Tuesday, July 18, 2017

GP or no GP?

 For over a year now, our local surgery has been limping sadly from one day to the next, and no, that is not an exaggeration. It is one of an increasing number of surgeries throughout north Wales (and elsewhere) where the GPs have decided, for whatever reason, to hand back the surgery to the local health board, Betsi Cadwaladr University Health Board which, just to add to the problem, is currently under special measures. Keith and I have only been patients at this surgery since 2014. I wanted a surgery for Dad which operated an appointment system and was physically easily accessible. Our current surgery at the time didn't fit either of these criteria, so we all three made the move and hit the jackpot.
Our new GP was fantastic, especially in comparison to our previous experiences. However, this was not to last and sadly, all four doctors in the practice decided not to carry on. That was over a year ago.
We had meetings with people from the health board who seemed determined to tell us as little as possible and lived over the border in England, so were probably not likely to suffer a similar situation anyway.
We were promised that this situation would be short term and soon there would be permanent doctors for us again.
We were told about the wonderful new system whereby anyone who rang up for an appointment would be 'asked questions' by the receptionist to determine whether they did indeed need to speak to a doctor or could be directed to a nurse practitioner. Did we really want to be disclosing our medical problems to a non-medic, especially to someone who could well be a neighbour?
Since then, there have been locums, never any more than two, as far as I can gather, and sometimes none. Appointment systems have varied, from having to ring on the day for an appointment to being able to make one a week in advance and then, without warning, back to 'on the day'. People needing ongoing monitoring, blood tests etc have been left high and dry as two nurses have gone on long term sick leave, one is on holiday and there are no replacements available.
The patient representatives organised a petition to send to the health board, asking for things to be sorted out and quickly. In the meantime, I discovered this article:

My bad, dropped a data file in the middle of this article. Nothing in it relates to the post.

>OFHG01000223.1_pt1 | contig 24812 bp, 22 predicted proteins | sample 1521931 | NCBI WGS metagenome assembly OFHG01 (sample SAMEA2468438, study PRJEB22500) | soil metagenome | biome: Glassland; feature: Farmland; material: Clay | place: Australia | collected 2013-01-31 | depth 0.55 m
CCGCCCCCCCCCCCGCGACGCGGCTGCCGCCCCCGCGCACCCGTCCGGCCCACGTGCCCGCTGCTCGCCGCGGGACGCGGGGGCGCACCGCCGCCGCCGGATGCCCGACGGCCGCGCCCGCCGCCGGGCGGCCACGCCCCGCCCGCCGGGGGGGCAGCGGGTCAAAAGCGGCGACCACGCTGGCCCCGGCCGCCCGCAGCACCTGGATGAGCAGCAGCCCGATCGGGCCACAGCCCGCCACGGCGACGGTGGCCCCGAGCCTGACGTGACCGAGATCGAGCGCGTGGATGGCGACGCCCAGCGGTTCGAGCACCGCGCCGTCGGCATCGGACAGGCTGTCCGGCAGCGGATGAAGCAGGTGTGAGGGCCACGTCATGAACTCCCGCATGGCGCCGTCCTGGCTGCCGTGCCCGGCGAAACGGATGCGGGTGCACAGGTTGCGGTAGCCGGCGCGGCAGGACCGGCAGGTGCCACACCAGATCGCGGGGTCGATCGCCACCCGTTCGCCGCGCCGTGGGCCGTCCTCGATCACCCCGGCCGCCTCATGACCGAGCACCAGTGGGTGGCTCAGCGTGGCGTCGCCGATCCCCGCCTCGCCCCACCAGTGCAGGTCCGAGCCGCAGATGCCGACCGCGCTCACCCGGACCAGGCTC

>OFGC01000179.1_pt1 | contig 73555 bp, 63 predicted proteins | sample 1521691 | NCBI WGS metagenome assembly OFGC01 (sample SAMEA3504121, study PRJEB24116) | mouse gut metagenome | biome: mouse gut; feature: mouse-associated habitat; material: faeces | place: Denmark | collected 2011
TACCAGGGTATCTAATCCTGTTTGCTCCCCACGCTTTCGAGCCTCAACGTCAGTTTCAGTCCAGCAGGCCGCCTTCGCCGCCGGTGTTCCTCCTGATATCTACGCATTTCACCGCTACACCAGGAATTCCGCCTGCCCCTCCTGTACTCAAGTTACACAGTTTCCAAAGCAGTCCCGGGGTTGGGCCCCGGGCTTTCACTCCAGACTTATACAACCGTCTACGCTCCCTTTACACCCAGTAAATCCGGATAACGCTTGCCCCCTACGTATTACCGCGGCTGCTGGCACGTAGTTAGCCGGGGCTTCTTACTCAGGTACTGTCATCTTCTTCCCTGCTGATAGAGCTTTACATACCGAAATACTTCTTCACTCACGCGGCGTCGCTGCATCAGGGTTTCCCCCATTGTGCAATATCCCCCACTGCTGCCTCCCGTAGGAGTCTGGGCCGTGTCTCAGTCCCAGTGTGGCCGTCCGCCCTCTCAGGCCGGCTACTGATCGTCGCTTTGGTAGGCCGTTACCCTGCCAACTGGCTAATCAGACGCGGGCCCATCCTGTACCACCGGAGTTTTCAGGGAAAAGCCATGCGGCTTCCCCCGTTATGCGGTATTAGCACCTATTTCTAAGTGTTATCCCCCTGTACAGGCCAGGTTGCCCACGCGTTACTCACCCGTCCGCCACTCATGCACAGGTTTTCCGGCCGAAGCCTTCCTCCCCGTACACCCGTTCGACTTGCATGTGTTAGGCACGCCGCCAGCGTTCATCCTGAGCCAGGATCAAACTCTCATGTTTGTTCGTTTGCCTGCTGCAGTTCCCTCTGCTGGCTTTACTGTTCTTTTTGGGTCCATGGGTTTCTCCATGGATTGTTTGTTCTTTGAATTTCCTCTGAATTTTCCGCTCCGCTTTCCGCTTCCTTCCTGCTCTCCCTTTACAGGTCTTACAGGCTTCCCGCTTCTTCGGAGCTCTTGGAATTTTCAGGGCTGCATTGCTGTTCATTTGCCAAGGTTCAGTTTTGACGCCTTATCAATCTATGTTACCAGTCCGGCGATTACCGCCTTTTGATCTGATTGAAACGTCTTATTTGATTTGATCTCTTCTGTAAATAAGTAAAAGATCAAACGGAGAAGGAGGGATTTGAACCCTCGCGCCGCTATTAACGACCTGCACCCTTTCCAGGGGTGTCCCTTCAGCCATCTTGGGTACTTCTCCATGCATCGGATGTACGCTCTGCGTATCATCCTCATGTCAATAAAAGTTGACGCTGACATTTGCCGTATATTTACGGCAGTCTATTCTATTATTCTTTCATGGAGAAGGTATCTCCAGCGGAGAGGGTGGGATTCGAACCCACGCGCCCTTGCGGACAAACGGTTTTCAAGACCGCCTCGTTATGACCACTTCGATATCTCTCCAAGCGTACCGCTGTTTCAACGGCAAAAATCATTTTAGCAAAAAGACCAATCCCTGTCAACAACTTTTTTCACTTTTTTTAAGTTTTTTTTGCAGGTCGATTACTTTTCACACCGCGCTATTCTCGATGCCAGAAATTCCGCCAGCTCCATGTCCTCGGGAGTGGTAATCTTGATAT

health-council-slams-system-delaying new GPs coming to North Wales
It appears that even if you have trained and qualified in Wales and/or previously worked here, if you have then left to go elsewhere and wish to come back to work, even though there are patients ready to fall on your necks in gratitude, it's a non-starter because Welsh NHS, having lost patience with NHS England and their promise to set up a system whereby doctors can move between the two countries, and set up their own for incoming doctors. The icing on the cake, of course, is that the said doctors have to sit on their hands for three months.
Hence my email last week to BCUHB, asking 'what the hell...?" although not in precisely those words.
I have been promised a written reply! Watch this space.


Yorkshire Pudding said...

Oh dear! This is not funny. I feel very lucky to belong to a health centre that is reliable and consistent with none of the issues that you refer to here.

Jenny Aspin said...

It is very worrying.

Graham Edwards said...

Living as I do in an exceptionally remote part of the UK and having suffered a bit from the problem of a lack of GPs (as has much of Scotland) I am astonished at the relatively wonderful health care that we have here on Lewis when I compare it to elsewhere. Because of the very large number of no-shows the practice I have been with for 42 years now has an on-the-day appointment service and it's cut non-attendance hugely. It still astonished me, though, that people will make an appointment at 0830 and then not turn up to it a few hours later. I do hope that it improves for you.

Jenny Aspin said...

Thanks, Graham. Our practice does suffer from no-shows, even now, when it's so difficult to get an appointment anyway but I think the changes between on the day and a week ahead appointments have been governed by whether they can find the locums needed.


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